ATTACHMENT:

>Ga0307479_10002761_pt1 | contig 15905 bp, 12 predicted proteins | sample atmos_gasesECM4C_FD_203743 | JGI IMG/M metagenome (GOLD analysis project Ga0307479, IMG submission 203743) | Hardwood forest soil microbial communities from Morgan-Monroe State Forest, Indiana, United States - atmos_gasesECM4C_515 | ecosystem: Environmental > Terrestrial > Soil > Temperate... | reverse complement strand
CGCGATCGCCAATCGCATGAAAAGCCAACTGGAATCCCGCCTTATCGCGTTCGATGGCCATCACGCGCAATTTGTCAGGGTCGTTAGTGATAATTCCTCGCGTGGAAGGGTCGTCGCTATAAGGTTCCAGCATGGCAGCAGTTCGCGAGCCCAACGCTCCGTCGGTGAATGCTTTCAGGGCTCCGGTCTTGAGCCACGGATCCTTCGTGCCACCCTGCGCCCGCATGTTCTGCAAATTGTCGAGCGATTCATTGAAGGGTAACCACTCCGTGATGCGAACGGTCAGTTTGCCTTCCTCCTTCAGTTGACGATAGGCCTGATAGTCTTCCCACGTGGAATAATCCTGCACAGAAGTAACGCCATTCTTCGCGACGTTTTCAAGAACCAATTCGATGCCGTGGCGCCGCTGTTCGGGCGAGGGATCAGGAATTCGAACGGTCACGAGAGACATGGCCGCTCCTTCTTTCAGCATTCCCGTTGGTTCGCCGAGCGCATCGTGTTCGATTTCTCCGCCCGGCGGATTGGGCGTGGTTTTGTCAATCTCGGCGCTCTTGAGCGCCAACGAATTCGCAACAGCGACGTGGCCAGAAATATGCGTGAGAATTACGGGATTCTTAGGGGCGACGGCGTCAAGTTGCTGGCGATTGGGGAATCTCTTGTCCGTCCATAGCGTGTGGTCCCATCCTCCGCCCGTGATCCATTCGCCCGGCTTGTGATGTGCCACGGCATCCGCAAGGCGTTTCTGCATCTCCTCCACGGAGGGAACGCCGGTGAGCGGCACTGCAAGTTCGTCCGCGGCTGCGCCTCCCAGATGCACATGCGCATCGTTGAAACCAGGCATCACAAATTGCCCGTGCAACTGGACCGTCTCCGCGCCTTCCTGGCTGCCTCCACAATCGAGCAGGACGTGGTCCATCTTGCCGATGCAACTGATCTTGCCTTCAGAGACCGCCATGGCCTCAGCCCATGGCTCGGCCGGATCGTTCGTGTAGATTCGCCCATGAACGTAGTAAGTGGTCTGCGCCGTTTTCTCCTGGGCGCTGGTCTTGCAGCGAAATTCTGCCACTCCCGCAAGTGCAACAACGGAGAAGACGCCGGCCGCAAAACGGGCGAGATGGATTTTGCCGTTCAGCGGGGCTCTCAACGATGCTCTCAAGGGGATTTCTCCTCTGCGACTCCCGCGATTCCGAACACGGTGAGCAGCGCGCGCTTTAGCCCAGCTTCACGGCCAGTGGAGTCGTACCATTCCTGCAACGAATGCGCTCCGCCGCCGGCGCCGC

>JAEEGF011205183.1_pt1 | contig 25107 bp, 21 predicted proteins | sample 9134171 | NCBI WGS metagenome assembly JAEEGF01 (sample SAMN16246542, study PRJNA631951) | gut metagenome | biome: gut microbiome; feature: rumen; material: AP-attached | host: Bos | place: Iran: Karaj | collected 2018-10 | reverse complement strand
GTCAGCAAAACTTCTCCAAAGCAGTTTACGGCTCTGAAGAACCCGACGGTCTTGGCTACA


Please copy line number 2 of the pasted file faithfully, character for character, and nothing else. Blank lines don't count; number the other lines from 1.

CGCGATCGCCAATCGCATGAAAAGCCAACTGGAATCCCGCCTTATCGCGTTCGATGGCCATCACGCGCAATTTGTCAGGGTCGTTAGTGATAATTCCTCGCGTGGAAGGGTCGTCGCTATAAGGTTCCAGCATGGCAGCAGTTCGCGAGCCCAACGCTCCGTCGGTGAATGCTTTCAGGGCTCCGGTCTTGAGCCACGGATCCTTCGTGCCACCCTGCGCCCGCATGTTCTGCAAATTGTCGAGCGATTCATTGAAGGGTAACCACTCCGTGATGCGAACGGTCAGTTTGCCTTCCTCCTTCAGTTGACGATAGGCCTGATAGTCTTCCCACGTGGAATAATCCTGCACAGAAGTAACGCCATTCTTCGCGACGTTTTCAAGAACCAATTCGATGCCGTGGCGCCGCTGTTCGGGCGAGGGATCAGGAATTCGAACGGTCACGAGAGACATGGCCGCTCCTTCTTTCAGCATTCCCGTTGGTTCGCCGAGCGCATCGTGTTCGATTTCTCCGCCCGGCGGATTGGGCGTGGTTTTGTCAATCTCGGCGCTCTTGAGCGCCAACGAATTCGCAACAGCGACGTGGCCAGAAATATGCGTGAGAATTACGGGATTCTTAGGGGCGACGGCGTCAAGTTGCTGGCGATTGGGGAATCTCTTGTCCGTCCATAGCGTGTGGTCCCATCCTCCGCCCGTGATCCATTCGCCCGGCTTGTGATGTGCCACGGCATCCGCAAGGCGTTTCTGCATCTCCTCCACGGAGGGAACGCCGGTGAGCGGCACTGCAAGTTCGTCCGCGGCTGCGCCTCCCAGATGCACATGCGCATCGTTGAAACCAGGCATCACAAATTGCCCGTGCAACTGGACCGTCTCCGCGCCTTCCTGGCTGCCTCCACAATCGAGCAGGACGTGGTCCATCTTGCCGATGCAACTGATCTTGCCTTCAGAGACCGCCATGGCCTCAGCCCATGGCTCGGCCGGATCGTTCGTGTAGATTCGCCCATGAACGTAGTAAGTGGTCTGCGCCGTTTTCTCCTGGGCGCTGGTCTTGCAGCGAAATTCTGCCACTCCCGCAAGTGCAACAACGGAGAAGACGCCGGCCGCAAAACGGGCGAGATGGATTTTGCCGTTCAGCGGGGCTCTCAACGATGCTCTCAAGGGGATTTCTCCTCTGCGACTCCCGCGATTCCGAACACGGTGAGCAGCGCGCGCTTTAGCCCAGCTTCACGGCCAGTGGAGTCGTACCATTCCTGCAACGAATGCGCTCCGCCGCCGGCGCCGC